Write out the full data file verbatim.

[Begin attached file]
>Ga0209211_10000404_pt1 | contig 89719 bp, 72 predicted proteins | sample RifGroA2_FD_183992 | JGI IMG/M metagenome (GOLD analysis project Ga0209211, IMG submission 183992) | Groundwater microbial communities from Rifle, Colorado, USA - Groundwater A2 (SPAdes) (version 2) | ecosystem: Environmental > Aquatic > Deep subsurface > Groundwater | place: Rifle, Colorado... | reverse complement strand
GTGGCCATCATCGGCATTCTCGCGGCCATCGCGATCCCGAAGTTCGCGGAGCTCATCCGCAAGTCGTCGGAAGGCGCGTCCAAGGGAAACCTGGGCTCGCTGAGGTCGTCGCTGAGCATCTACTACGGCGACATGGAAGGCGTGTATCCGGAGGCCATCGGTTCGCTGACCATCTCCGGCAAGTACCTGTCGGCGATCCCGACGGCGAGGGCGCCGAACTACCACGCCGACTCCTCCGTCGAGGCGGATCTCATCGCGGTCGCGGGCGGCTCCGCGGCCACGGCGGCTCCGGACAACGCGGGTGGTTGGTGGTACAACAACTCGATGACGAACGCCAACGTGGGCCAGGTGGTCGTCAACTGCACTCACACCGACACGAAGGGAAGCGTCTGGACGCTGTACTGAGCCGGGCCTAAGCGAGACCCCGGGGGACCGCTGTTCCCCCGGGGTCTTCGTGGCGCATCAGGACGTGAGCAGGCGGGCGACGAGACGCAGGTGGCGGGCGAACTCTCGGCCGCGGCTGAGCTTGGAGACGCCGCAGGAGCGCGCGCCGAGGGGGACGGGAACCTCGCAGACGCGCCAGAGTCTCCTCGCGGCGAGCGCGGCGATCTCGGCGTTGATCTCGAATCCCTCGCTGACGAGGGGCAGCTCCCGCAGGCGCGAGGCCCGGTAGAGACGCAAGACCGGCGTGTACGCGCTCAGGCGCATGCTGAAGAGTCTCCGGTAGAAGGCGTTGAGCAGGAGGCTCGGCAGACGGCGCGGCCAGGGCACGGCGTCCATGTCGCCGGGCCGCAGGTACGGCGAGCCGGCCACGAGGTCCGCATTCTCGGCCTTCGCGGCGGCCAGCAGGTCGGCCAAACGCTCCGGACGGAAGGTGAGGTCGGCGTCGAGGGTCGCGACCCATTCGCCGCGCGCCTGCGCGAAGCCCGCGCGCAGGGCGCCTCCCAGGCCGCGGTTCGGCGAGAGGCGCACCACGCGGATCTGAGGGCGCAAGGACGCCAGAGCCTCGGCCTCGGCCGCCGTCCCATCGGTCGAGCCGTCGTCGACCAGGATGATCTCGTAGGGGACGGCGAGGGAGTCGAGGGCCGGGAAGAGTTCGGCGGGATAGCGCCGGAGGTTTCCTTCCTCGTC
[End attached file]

>Ga0209211_10000404_pt1 | contig 89719 bp, 72 predicted proteins | sample RifGroA2_FD_183992 | JGI IMG/M metagenome (GOLD analysis project Ga0209211, IMG submission 183992) | Groundwater microbial communities from Rifle, Colorado, USA - Groundwater A2 (SPAdes) (version 2) | ecosystem: Environmental > Aquatic > Deep subsurface > Groundwater | place: Rifle, Colorado... | reverse complement strand
GTGGCCATCATCGGCATTCTCGCGGCCATCGCGATCCCGAAGTTCGCGGAGCTCATCCGCAAGTCGTCGGAAGGCGCGTCCAAGGGAAACCTGGGCTCGCTGAGGTCGTCGCTGAGCATCTACTACGGCGACATGGAAGGCGTGTATCCGGAGGCCATCGGTTCGCTGACCATCTCCGGCAAGTACCTGTCGGCGATCCCGACGGCGAGGGCGCCGAACTACCACGCCGACTCCTCCGTCGAGGCGGATCTCATCGCGGTCGCGGGCGGCTCCGCGGCCACGGCGGCTCCGGACAACGCGGGTGGTTGGTGGTACAACAACTCGATGACGAACGCCAACGTGGGCCAGGTGGTCGTCAACTGCACTCACACCGACACGAAGGGAAGCGTCTGGACGCTGTACTGAGCCGGGCCTAAGCGAGACCCCGGGGGACCGCTGTTCCCCCGGGGTCTTCGTGGCGCATCAGGACGTGAGCAGGCGGGCGACGAGACGCAGGTGGCGGGCGAACTCTCGGCCGCGGCTGAGCTTGGAGACGCCGCAGGAGCGCGCGCCGAGGGGGACGGGAACCTCGCAGACGCGCCAGAGTCTCCTCGCGGCGAGCGCGGCGATCTCGGCGTTGATCTCGAATCCCTCGCTGACGAGGGGCAGCTCCCGCAGGCGCGAGGCCCGGTAGAGACGCAAGACCGGCGTGTACGCGCTCAGGCGCATGCTGAAGAGTCTCCGGTAGAAGGCGTTGAGCAGGAGGCTCGGCAGACGGCGCGGCCAGGGCACGGCGTCCATGTCGCCGGGCCGCAGGTACGGCGAGCCGGCCACGAGGTCCGCATTCTCGGCCTTCGCGGCGGCCAGCAGGTCGGCCAAACGCTCCGGACGGAAGGTGAGGTCGGCGTCGAGGGTCGCGACCCATTCGCCGCGCGCCTGCGCGAAGCCCGCGCGCAGGGCGCCTCCCAGGCCGCGGTTCGGCGAGAGGCGCACCACGCGGATCTGAGGGCGCAAGGACGCCAGAGCCTCGGCCTCGGCCGCCGTCCCATCGGTCGAGCCGTCGTCGACCAGGATGATCTCGTAGGGGACGGCGAGGGAGTCGAGGGCCGGGAAGAGTTCGGCGGGATAGCGCCGGAGGTTTCCTTCCTCGTC